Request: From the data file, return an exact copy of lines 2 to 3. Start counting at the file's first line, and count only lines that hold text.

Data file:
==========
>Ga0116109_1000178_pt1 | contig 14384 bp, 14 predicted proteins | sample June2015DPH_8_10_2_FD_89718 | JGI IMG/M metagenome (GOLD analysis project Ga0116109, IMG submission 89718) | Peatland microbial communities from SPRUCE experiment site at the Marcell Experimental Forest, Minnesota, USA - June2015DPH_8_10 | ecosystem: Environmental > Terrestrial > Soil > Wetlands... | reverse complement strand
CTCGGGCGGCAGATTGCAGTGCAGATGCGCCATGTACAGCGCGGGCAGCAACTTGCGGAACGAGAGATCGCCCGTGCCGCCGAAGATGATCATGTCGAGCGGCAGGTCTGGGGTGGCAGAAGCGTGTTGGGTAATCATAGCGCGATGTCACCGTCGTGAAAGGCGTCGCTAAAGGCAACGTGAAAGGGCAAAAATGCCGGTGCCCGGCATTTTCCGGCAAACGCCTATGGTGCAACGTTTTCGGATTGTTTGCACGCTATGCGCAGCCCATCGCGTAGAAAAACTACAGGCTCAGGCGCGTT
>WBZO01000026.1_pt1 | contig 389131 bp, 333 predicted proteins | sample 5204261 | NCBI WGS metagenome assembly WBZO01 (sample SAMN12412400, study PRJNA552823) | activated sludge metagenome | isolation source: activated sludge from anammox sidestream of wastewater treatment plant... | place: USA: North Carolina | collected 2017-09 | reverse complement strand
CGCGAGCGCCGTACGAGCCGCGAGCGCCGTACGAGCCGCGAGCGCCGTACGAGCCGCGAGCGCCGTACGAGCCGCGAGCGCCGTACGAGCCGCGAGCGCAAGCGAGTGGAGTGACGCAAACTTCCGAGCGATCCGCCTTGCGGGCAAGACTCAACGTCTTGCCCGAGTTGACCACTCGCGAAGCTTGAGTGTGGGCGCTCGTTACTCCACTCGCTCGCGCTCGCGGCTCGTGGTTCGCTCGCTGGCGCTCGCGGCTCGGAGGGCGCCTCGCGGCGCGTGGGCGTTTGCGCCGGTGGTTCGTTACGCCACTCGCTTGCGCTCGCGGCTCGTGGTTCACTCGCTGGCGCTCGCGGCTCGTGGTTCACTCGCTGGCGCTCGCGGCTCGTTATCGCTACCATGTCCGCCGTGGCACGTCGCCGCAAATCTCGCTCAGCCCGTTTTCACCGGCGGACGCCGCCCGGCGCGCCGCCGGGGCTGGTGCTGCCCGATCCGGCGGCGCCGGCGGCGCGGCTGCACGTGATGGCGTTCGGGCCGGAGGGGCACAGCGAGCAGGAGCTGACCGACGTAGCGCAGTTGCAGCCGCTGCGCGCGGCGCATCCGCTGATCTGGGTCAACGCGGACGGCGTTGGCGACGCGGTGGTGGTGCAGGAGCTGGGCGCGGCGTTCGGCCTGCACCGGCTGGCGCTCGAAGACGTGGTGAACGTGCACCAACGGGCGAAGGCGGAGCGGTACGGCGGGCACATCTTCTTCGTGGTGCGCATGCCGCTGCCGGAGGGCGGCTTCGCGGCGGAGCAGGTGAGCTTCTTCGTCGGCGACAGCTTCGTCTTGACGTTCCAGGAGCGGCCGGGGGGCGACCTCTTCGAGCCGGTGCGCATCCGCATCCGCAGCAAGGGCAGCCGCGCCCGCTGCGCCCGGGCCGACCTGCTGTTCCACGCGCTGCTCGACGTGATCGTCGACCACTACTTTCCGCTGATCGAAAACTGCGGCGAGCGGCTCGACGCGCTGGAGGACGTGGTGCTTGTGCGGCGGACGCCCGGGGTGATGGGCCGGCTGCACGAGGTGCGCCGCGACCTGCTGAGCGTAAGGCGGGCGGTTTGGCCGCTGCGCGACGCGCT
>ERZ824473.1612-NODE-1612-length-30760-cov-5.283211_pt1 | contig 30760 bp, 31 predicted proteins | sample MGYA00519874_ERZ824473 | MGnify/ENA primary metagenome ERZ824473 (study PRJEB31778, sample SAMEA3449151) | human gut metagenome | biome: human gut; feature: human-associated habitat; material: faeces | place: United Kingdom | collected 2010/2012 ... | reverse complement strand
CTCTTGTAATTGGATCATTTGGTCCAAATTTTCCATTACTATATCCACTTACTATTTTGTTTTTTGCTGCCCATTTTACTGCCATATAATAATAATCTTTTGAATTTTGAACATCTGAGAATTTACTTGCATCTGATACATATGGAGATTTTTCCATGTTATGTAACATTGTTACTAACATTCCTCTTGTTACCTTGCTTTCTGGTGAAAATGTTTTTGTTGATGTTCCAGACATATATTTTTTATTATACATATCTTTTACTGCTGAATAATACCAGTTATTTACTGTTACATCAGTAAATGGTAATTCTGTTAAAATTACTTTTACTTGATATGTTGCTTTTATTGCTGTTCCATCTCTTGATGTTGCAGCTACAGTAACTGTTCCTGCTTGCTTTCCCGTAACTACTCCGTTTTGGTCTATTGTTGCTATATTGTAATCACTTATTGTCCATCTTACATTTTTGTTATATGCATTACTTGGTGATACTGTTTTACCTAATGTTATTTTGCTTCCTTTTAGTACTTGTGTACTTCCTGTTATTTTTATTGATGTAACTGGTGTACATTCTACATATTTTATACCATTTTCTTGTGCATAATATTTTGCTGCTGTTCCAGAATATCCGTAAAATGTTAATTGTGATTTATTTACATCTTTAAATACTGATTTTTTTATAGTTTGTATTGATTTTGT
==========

CTCGGGCGGCAGATTGCAGTGCAGATGCGCCATGTACAGCGCGGGCAGCAACTTGCGGAACGAGAGATCGCCCGTGCCGCCGAAGATGATCATGTCGAGCGGCAGGTCTGGGGTGGCAGAAGCGTGTTGGGTAATCATAGCGCGATGTCACCGTCGTGAAAGGCGTCGCTAAAGGCAACGTGAAAGGGCAAAAATGCCGGTGCCCGGCATTTTCCGGCAAACGCCTATGGTGCAACGTTTTCGGATTGTTTGCACGCTATGCGCAGCCCATCGCGTAGAAAAACTACAGGCTCAGGCGCGTT
>WBZO01000026.1_pt1 | contig 389131 bp, 333 predicted proteins | sample 5204261 | NCBI WGS metagenome assembly WBZO01 (sample SAMN12412400, study PRJNA552823) | activated sludge metagenome | isolation source: activated sludge from anammox sidestream of wastewater treatment plant... | place: USA: North Carolina | collected 2017-09 | reverse complement strand